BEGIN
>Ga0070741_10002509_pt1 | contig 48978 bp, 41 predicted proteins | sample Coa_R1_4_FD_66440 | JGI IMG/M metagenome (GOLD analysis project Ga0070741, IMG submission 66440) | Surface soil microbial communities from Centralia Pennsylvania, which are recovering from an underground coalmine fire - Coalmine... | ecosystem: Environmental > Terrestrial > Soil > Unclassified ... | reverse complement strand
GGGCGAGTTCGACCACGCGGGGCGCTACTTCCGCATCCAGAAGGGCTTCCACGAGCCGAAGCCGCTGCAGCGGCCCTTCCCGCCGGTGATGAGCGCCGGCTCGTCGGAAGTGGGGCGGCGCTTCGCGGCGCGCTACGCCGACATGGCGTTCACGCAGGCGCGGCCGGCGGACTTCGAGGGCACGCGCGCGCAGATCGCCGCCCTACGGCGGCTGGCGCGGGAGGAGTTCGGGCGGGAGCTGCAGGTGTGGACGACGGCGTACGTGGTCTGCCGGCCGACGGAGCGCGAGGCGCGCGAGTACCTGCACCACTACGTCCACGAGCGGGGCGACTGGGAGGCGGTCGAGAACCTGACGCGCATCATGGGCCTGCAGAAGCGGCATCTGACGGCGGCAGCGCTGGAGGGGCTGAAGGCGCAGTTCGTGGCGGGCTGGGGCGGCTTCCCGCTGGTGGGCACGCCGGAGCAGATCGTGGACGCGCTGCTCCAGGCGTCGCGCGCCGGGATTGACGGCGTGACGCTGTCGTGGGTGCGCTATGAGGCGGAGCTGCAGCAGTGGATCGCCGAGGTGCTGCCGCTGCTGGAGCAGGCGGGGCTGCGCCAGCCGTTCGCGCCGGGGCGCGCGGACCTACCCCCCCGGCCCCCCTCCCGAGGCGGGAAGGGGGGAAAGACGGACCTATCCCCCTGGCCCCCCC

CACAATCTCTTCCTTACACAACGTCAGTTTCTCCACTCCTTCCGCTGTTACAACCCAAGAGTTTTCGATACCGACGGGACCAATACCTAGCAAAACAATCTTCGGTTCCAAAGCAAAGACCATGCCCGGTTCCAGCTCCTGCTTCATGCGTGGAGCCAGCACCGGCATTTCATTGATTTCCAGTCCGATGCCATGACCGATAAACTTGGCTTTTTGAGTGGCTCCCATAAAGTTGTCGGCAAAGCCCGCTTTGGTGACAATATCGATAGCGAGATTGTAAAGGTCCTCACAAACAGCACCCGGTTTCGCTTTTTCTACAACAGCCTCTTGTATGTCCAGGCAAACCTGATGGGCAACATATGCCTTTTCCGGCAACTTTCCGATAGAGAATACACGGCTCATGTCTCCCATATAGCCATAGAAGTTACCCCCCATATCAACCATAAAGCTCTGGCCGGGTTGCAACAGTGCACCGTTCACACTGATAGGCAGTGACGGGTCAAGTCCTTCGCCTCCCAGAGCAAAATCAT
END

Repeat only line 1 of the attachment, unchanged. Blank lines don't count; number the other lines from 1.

>Ga0070741_10002509_pt1 | contig 48978 bp, 41 predicted proteins | sample Coa_R1_4_FD_66440 | JGI IMG/M metagenome (GOLD analysis project Ga0070741, IMG submission 66440) | Surface soil microbial communities from Centralia Pennsylvania, which are recovering from an underground coalmine fire - Coalmine... | ecosystem: Environmental > Terrestrial > Soil > Unclassified ... | reverse complement strand